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January 9, 1952

W. T. COWAN, Inc. et al.

The opinion of the court was delivered by: ABRUZZO

This is an application for an order striking out and vacating the purported service of a summons and complaint upon George Gamberdella. The plaintiff instituted this action against W. T. Cowan, Inc., in the Supreme Court, Kings County, as administratrix of the estate of her husband, alleging that her husband was killed as a result of an accident which took place in New Jersey on October 22, 1948. Negligence was attributed to Cowan because it owned and was alleged to have managed and controlled a motor tractor and trailer which brought about decedent's death.

Defendant Cowan removed this cause to this Court. On March 30, 1951, Judge Rayfiel signed an order granting an application of Cowan to implead two New Jersey residents, George Gamberdella, the driver, and one Anthony Gamberdella who was allegedly the employer of George Gamberdella.

 There are two counts in a third-party complaint. In the first, recovery over is sought against the Gamberdella's because they were 'actively negligent,' and in the second count an indemnity agreement executed by Anthony Gamberdella is alleged.

 On September 28, 1951, pursuant to a notice for the taking of his deposition served by the plaintiff, George Gamberdella attended at 320 Broadway, New York City, within the Southern District of New york. At the examination a United States Deputy Marshal attended by a representative of the law firm representing Cowan served George Gamberdella with a summons and third-party complaint. In moving to quash this service he contends that since he was within the State of New York only because he had been served with a subpoena which commanded his presence here he was not subject to service of legal process while going to, attending at, or leaving the hearing place.

 A nonresident is not immune from the service of process made upon him while he is attending a hearing pursuant to legal process, but under certain circumstances may well be served, and the service be deemed good and binding.

 The United States Supreme Court in the case of Lamb v. Schmitt, 285 U.S. 222, at page 225, 52 S. Ct. 317, at page 318, 76 L. Ed. 720, made this very illuminating observation in its opinion:

 'In Stewart v. Ramsay, the court said at page 130, of 242 U.S., 37 S. Ct. 44, 46 (61 L. Ed. 192), quoting from Parker v. Hotchkiss, (18) Fed.Cas. (p. 1137) No. 10,739: 'The privilege which is asserted here is the privilege of the court, rather than of the defendant. It is founded in the necessities of the judicial administration, which would be often embarrassed, and sometimes interrupted, if the suitor might be vexed with process while attending upon the court for the protection of his rights, or the witness while attending to testify.'

 'It follows that the privilege should not be enlarged beyond the reason upon which it is founded, and that it should be extended or withheld only as judicial necessities require. * * *'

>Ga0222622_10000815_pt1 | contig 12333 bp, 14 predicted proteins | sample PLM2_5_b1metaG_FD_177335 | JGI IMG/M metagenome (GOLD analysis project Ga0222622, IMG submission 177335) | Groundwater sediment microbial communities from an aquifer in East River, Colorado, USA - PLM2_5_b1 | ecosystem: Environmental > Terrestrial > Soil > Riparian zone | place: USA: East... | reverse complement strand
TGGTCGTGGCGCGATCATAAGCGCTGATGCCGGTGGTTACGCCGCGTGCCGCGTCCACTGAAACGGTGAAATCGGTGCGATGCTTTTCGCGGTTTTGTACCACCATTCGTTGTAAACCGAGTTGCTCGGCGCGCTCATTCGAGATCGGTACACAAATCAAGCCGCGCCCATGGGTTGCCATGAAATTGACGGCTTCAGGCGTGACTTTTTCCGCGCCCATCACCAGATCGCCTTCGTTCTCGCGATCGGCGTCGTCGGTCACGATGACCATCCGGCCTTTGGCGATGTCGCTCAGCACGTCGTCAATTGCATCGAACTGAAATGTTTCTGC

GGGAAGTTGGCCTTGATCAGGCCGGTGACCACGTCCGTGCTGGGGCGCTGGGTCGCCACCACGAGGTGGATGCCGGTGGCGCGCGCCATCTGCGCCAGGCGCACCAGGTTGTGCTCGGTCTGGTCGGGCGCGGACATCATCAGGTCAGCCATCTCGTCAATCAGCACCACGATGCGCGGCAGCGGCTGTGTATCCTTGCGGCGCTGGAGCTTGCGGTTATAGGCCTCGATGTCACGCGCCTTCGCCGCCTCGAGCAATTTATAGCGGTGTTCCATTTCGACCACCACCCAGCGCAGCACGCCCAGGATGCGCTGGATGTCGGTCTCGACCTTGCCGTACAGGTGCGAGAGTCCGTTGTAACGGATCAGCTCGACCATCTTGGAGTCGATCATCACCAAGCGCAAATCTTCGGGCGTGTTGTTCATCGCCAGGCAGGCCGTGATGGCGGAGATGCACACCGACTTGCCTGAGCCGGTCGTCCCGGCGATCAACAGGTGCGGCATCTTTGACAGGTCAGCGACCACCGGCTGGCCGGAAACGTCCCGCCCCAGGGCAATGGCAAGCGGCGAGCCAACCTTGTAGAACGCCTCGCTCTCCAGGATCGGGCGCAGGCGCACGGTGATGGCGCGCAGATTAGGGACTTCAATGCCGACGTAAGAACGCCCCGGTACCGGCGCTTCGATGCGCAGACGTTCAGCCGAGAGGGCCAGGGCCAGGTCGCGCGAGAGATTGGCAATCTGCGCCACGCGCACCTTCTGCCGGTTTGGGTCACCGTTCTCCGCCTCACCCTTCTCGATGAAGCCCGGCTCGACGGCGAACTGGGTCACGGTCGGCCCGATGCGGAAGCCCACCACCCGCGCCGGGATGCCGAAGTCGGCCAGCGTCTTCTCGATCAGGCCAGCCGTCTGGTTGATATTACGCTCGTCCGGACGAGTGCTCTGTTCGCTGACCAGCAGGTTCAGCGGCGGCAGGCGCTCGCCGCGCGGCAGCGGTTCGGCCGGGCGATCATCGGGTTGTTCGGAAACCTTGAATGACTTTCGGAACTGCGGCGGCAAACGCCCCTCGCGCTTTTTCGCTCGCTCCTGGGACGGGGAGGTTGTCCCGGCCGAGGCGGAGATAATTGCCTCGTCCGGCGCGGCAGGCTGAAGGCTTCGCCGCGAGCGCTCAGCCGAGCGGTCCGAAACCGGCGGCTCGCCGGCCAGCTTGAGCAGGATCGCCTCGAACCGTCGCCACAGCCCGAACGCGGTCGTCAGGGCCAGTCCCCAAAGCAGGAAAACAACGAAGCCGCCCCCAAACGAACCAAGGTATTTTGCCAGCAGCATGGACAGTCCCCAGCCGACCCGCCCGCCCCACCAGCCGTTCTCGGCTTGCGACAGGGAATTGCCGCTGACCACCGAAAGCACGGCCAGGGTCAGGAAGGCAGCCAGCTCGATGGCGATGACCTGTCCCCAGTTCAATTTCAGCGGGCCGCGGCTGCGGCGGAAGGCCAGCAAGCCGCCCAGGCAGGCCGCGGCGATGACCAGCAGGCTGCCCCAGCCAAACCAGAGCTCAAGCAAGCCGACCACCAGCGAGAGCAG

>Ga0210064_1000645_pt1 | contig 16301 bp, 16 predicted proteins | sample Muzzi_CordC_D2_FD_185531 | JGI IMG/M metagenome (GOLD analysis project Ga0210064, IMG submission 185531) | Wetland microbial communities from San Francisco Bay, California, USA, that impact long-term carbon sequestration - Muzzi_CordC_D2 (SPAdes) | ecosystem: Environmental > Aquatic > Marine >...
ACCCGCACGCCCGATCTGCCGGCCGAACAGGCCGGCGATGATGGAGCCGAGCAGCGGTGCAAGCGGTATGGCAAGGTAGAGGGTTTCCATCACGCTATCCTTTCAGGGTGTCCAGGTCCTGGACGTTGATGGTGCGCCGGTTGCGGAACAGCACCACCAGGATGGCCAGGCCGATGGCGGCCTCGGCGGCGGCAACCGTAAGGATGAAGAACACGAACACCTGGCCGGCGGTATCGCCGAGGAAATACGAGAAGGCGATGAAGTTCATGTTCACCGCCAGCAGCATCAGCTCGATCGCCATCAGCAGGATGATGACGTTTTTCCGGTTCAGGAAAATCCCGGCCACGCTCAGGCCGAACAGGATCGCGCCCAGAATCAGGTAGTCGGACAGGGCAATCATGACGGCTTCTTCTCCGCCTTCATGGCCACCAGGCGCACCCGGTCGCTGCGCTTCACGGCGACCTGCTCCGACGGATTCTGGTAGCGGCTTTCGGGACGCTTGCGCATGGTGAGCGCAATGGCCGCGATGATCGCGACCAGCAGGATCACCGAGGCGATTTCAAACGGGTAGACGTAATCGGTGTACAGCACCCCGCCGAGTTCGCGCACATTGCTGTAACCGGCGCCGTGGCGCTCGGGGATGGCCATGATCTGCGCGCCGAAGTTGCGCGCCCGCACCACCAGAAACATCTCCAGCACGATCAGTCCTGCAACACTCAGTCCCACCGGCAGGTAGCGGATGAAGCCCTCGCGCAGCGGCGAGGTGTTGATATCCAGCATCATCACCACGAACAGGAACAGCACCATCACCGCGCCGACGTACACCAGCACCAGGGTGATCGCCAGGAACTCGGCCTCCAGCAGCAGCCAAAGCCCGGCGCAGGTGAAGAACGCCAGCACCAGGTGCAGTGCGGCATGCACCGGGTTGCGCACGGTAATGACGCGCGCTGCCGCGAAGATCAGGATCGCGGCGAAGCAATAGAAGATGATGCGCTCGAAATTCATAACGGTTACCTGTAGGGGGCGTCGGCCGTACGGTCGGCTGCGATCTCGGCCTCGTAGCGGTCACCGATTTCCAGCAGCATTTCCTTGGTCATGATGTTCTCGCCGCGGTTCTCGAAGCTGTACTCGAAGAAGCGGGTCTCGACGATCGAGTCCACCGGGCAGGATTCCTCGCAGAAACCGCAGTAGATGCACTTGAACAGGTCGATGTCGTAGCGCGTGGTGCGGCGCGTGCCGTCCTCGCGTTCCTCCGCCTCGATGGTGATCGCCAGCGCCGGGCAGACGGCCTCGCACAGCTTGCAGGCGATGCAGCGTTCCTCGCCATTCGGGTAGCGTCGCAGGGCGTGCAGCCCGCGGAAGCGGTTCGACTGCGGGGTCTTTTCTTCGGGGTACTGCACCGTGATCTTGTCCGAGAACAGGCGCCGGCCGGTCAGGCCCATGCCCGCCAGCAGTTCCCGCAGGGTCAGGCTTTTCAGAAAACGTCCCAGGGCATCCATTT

The Lamb case, referring to an analogous service of process as in the case at bar, stated as follows, 285 page 227, 52 S. page 318, 76 L. Ed. 720:

 'These considerations have in special circumstances led to a denial of the immunity, even though the service was made in an independent suit in no sense ancillary to the pending litigation. See Livengood v. Ball, 63 Okl. 93, 162 P. 768, L.R.A. 1917C. 905; Rizo v. Burruel, 23 Ariz. 137, 202 P. 234, 19 A.L.R. 823. But it is not necessary to go so far in the present case. Here the two suits, pending in the same court, are not independent of each other or unrelated. The second was brought in aid of the first, on which the petitioner, when served with process, was in attendance, charged with the duty of counsel in the case to assist the court. It was brought to secure rights asserted in the first suit which, but for the acts charged against the petitioner in the second, would have been secured in the first. Cf.Page Co. v. MacDonald, supra (261 U.S. 446, 43 S. Ct. 416, 67 L. Ed. 737). The later suit was so much a part and continuation of the earlier one that the jurisdiction of the court over the first extended to the second without regard to citizenship of the parties or the satisfaction of any other jurisdictional requirements. Pacific Railroad of Missouri v. Missouri Pacific Ry. Co., 111 U.S. 505, 522, 4 S. Ct. 583, 28 L. Ed. 498.

 'From the viewpoint of the due administration of justice in the first suit, the second was as much a part of it as if it had been an interlocutory motion to compel the production in court of documents or of property involved in the suit. * * *'

 In the case at bar the third-party complaint is ancillary to the main action, and the issues should be tried at one and the same time. Under these circumstances, judicial necessities require that immunity should be withheld. There is nothing to indicate that the withholding of immunity would in any way obstruct judicial administration in the very cause for the protection of which it is invoked.

 The motion should, therefore, be ...

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